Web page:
As part of Public Service Recognition Week, here’s a look at one of Wildlife Resources’ many exemplary employees.
Danny Smith tried retiring once. It didn’t last.
So at 71 and with 50 years of service as a state employee to his record, Smith is still on the job, helping DNR’s Nongame Conservation Section restore and manage habitats across his home state.
“If they find me lying in the woods one day, that’s okay,” Smith recently told nongame program manager Bob Sargent. “They can say that he died doing what he wanted to do.”
Smith grew up on his family’s farm west of Albany, spending much of his youth working odd jobs on an adjacent quail hunting plantation. He later served in the Army, and in 1969 as an Army Reservist helped Mississippi communities devastated by Hurricane Camille. During those weeks in Camille’s wake Smith said he witnessed the most horrible things he has ever seen.
He hired on with the state on May 2, 1966, working for the Georgia Forestry Commission first as a county chief ranger in Dougherty County and then a district mechanic. Using mechanical skills learned from his father, Smith repaired all types of heavy equipment for the Forestry Commission.
They can use you in DNR.
In 1997, he retired with visions of going fishing. But when he went into the Human Resources office one day to take care of paperwork, the office staff told him, “You can’t retire. They can use you in DNR.” The following week, Smith was a heavy equipment operator in the Wildlife Resources Division’s Region 5 Game Management office.
Regarding the brush with retirement, he said, “You can only do so much fishing anyway.”
Smith later helped the Nongame Conservation Section with planting and harvesting seed from native groundcover, and soon switched to that section of the Wildlife Resources Division.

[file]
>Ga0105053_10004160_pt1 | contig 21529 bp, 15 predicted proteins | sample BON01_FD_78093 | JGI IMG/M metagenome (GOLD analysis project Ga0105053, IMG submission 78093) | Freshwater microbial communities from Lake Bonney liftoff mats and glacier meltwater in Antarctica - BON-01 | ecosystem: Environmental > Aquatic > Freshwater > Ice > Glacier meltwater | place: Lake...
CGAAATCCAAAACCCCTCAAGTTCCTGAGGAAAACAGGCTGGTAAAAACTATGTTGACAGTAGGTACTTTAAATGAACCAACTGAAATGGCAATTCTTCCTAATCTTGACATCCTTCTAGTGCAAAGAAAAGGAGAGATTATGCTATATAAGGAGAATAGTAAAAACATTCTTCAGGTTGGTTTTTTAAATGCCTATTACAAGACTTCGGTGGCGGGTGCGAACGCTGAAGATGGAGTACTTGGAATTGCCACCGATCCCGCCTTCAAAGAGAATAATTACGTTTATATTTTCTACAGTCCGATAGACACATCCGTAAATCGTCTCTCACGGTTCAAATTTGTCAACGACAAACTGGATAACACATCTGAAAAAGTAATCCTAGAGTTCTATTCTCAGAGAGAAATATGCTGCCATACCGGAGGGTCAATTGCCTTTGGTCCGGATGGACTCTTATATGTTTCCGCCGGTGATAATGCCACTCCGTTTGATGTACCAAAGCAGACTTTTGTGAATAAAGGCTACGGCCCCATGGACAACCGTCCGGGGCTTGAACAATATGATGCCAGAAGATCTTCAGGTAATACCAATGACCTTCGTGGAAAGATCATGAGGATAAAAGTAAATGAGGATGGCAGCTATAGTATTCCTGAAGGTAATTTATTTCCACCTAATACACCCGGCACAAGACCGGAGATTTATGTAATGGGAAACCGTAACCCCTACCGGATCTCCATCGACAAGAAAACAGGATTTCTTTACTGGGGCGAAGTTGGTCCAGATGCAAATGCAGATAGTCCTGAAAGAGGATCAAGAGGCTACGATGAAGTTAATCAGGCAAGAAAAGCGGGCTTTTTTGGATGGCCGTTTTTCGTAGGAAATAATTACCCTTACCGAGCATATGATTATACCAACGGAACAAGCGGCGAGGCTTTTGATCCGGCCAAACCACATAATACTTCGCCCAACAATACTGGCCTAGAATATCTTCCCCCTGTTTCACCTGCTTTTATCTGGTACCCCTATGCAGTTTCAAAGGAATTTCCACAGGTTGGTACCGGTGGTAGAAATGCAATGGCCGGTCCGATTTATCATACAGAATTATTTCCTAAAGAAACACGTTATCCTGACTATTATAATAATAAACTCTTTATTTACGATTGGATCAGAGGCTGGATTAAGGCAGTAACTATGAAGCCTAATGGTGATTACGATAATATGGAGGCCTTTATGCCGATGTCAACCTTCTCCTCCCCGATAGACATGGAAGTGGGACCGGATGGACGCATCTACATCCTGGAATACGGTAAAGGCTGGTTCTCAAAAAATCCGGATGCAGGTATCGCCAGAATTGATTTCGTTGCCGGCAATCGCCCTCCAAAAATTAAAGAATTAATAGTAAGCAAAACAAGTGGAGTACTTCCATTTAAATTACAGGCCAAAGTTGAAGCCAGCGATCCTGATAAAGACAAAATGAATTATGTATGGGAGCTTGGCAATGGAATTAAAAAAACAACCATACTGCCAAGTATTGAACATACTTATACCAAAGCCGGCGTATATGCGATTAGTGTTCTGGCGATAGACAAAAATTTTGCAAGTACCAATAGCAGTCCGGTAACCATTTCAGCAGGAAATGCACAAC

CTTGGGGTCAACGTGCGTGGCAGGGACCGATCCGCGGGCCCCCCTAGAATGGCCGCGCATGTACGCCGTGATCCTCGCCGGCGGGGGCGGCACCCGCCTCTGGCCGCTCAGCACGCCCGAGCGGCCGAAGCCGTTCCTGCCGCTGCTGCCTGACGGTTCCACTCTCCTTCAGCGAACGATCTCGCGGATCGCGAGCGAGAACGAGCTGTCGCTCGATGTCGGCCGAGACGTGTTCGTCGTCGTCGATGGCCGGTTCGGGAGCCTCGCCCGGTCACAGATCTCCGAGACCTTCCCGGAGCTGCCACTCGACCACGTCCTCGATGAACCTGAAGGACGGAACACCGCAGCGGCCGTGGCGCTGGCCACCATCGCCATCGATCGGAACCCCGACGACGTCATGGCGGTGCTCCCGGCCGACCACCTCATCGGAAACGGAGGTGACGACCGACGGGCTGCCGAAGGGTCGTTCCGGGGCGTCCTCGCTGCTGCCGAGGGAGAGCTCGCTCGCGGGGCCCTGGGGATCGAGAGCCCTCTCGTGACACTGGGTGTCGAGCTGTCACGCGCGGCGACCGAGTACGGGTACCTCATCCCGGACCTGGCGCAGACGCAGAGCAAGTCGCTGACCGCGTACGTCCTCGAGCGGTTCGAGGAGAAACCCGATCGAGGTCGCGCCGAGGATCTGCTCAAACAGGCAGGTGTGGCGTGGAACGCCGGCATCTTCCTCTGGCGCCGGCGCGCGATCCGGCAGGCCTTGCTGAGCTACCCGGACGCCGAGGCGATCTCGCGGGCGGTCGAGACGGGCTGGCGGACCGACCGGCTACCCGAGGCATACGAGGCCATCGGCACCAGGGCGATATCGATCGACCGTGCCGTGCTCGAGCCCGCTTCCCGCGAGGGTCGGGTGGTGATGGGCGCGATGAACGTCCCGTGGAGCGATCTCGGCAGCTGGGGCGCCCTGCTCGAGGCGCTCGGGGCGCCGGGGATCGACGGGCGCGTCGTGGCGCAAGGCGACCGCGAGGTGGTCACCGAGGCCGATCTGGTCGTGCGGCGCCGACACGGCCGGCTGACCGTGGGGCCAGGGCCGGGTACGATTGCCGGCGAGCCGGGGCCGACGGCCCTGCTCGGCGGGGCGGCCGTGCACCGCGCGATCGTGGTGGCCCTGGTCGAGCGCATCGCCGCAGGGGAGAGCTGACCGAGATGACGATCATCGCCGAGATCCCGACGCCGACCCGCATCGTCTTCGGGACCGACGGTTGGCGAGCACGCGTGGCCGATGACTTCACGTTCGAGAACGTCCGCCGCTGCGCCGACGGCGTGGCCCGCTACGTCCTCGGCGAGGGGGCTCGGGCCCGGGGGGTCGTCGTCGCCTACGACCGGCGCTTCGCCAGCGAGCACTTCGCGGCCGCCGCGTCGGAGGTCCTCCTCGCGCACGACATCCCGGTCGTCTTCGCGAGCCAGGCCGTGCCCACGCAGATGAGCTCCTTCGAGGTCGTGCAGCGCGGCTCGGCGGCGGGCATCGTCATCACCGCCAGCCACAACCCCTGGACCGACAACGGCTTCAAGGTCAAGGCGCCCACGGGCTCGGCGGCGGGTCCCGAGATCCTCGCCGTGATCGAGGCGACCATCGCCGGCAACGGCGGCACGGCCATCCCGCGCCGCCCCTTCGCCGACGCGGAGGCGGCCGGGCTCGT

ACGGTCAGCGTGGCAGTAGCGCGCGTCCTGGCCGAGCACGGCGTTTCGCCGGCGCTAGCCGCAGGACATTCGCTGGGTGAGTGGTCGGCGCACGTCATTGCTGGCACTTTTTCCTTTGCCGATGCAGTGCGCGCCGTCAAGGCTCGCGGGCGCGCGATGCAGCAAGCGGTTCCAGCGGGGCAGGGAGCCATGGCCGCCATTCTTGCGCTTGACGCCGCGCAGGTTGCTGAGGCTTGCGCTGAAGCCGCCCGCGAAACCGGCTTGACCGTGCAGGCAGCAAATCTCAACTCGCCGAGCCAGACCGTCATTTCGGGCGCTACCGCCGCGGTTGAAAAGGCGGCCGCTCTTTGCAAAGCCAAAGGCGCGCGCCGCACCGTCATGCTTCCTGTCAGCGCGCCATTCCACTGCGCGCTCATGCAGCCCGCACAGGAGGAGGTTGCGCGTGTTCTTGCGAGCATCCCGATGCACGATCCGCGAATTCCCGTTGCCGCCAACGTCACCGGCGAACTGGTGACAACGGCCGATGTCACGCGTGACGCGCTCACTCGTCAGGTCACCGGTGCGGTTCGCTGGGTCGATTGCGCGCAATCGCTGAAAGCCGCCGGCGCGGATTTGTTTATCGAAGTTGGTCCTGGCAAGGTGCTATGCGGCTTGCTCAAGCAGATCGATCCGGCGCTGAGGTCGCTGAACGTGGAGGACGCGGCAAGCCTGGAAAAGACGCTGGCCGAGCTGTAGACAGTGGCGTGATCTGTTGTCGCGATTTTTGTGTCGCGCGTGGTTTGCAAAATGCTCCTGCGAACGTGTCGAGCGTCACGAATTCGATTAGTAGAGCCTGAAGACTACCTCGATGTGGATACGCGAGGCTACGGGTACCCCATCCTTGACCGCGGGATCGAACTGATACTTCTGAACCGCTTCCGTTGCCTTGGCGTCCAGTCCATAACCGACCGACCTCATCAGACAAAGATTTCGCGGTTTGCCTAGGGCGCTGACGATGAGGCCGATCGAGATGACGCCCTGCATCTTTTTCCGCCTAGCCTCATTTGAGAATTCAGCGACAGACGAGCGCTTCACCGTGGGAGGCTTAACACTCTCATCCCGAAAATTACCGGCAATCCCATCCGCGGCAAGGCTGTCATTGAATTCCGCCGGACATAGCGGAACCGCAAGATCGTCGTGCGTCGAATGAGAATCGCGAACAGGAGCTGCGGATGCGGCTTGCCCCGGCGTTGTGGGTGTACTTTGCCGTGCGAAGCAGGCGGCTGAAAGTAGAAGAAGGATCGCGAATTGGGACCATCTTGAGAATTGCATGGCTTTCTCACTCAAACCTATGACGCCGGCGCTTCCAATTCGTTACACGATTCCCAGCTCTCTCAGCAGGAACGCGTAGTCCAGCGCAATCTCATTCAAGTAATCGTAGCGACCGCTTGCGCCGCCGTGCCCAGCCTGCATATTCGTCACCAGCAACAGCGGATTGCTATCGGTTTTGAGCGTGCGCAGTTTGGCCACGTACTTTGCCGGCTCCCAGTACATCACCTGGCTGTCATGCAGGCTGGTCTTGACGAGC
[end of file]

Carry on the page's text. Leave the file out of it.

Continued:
He works as an equipment operator and mechanic, and assists with groundcover harvest and plantings. Smith is also an experienced prescribed burner, having assisted with the controlled burns on thousands of acres. He has helped, as well, in efforts with multiple agencies to fight several large wildfire incidents.
Even after a half-century of service, Smith is as dependable as ever. DNR wildlife biologist Phil Spivey, who works with Smith, says Smith is always on time. “I can’t remember arriving at a meeting place to work without him already being there. Danny is very determined and persistent and will go after a job like a bulldog until it is completed.”
Smith’s wife of some 40 years died in April 2010. The pain of that loss also influenced his decision to continue working. “I couldn’t just sit at home and stare at the walls,” he said.
He remarried in 2013. He and his wife Mary are certified barbecue judges and take part in Georgia Barbecue Association events almost every weekend. Smith has one son and two grandsons.
When he is not in the woods or at a barbecue joint, he leads forklift training classes for technical schools and various companies in southwest Georgia. He’s also taking a PowerPoint class at a tech school to become more skilled at using computers.
It’s that type of dogged approach that has kept Danny Smith on the job and effective for 50 years, and more.
Nongame Program Manager Bob Sargent, Regional Game Management Supervisor Alan Isler and wildlife biologist Phil Spivey compiled this post.